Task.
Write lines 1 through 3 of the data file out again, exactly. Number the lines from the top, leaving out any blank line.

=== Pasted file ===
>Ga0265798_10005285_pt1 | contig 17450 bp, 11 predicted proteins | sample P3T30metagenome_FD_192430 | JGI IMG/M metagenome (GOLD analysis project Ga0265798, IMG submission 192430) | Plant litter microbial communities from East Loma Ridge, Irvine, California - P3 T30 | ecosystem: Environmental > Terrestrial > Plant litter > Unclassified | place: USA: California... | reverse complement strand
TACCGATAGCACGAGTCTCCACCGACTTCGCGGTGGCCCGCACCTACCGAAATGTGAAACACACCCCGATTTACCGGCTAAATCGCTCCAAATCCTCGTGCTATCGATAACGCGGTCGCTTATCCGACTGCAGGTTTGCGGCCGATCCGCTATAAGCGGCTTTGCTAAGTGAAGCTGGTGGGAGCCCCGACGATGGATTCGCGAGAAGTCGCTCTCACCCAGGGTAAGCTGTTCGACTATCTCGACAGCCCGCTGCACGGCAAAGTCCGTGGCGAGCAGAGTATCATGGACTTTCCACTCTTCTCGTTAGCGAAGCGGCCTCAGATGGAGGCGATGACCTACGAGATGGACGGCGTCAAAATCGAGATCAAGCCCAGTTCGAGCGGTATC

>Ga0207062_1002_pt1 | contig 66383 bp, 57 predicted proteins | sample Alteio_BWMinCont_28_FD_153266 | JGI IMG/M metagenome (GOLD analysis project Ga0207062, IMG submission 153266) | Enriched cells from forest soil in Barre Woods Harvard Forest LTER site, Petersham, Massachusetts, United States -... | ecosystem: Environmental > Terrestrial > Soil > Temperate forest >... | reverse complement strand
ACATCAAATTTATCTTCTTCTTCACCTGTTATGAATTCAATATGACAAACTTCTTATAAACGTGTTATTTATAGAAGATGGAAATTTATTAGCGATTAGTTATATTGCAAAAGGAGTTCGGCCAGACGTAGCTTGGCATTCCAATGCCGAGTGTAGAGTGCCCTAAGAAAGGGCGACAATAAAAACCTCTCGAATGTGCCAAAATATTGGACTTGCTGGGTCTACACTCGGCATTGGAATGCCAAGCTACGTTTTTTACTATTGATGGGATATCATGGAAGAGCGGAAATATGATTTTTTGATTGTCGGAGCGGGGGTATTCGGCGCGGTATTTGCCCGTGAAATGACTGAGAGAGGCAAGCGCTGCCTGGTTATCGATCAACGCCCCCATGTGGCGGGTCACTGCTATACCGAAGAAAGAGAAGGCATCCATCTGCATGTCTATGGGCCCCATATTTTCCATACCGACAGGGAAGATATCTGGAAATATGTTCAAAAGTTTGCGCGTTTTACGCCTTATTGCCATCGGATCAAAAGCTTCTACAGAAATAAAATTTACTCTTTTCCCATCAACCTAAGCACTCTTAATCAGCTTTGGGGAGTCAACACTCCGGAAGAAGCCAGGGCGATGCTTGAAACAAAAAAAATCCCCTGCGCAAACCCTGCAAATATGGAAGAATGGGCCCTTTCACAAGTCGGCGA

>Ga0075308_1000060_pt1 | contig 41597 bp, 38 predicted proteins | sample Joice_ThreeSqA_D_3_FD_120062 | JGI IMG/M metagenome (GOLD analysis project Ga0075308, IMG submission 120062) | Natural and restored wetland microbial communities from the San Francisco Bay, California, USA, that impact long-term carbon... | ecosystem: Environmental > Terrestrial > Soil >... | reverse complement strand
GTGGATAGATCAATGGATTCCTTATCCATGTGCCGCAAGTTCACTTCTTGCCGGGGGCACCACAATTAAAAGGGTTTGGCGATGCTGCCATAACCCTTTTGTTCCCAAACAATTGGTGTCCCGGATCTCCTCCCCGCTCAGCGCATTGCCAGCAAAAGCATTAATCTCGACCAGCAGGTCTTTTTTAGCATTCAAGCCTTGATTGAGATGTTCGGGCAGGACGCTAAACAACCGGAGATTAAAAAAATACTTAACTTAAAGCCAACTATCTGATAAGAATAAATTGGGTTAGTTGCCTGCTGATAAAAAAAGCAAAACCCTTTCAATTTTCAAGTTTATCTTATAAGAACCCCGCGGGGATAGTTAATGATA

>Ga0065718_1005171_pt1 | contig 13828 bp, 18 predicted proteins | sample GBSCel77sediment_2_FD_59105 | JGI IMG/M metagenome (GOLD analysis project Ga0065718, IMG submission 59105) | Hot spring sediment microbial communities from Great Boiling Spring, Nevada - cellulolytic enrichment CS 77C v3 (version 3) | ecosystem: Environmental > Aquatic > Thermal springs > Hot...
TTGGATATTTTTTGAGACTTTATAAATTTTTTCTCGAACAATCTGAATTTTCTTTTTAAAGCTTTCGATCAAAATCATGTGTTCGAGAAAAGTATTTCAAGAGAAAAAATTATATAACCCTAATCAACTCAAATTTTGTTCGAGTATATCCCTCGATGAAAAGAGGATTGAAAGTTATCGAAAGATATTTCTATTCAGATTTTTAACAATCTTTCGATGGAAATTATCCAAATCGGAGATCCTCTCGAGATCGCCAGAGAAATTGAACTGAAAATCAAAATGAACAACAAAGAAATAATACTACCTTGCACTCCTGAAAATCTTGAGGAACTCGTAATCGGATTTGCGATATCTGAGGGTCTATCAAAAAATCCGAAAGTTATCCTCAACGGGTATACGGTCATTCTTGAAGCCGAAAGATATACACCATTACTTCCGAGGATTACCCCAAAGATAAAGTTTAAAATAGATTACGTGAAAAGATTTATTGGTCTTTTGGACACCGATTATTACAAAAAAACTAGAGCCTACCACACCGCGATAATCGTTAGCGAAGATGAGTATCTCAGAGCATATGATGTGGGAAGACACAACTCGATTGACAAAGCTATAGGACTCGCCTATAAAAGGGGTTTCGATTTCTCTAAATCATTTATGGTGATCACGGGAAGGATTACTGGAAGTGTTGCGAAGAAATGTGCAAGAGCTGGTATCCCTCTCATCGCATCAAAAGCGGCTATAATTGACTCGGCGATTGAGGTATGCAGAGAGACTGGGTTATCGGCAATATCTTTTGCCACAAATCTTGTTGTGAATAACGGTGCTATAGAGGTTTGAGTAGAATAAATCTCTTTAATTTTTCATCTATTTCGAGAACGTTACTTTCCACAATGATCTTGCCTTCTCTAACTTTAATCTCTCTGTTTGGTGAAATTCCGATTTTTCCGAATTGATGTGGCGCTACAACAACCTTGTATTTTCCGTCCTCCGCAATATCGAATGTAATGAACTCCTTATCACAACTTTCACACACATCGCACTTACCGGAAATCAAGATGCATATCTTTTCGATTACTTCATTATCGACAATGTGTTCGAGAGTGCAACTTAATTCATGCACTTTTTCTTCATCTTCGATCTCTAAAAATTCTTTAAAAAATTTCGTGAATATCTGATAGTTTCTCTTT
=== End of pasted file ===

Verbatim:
>Ga0265798_10005285_pt1 | contig 17450 bp, 11 predicted proteins | sample P3T30metagenome_FD_192430 | JGI IMG/M metagenome (GOLD analysis project Ga0265798, IMG submission 192430) | Plant litter microbial communities from East Loma Ridge, Irvine, California - P3 T30 | ecosystem: Environmental > Terrestrial > Plant litter > Unclassified | place: USA: California... | reverse complement strand
TACCGATAGCACGAGTCTCCACCGACTTCGCGGTGGCCCGCACCTACCGAAATGTGAAACACACCCCGATTTACCGGCTAAATCGCTCCAAATCCTCGTGCTATCGATAACGCGGTCGCTTATCCGACTGCAGGTTTGCGGCCGATCCGCTATAAGCGGCTTTGCTAAGTGAAGCTGGTGGGAGCCCCGACGATGGATTCGCGAGAAGTCGCTCTCACCCAGGGTAAGCTGTTCGACTATCTCGACAGCCCGCTGCACGGCAAAGTCCGTGGCGAGCAGAGTATCATGGACTTTCCACTCTTCTCGTTAGCGAAGCGGCCTCAGATGGAGGCGATGACCTACGAGATGGACGGCGTCAAAATCGAGATCAAGCCCAGTTCGAGCGGTATC

>Ga0207062_1002_pt1 | contig 66383 bp, 57 predicted proteins | sample Alteio_BWMinCont_28_FD_153266 | JGI IMG/M metagenome (GOLD analysis project Ga0207062, IMG submission 153266) | Enriched cells from forest soil in Barre Woods Harvard Forest LTER site, Petersham, Massachusetts, United States -... | ecosystem: Environmental > Terrestrial > Soil > Temperate forest >... | reverse complement strand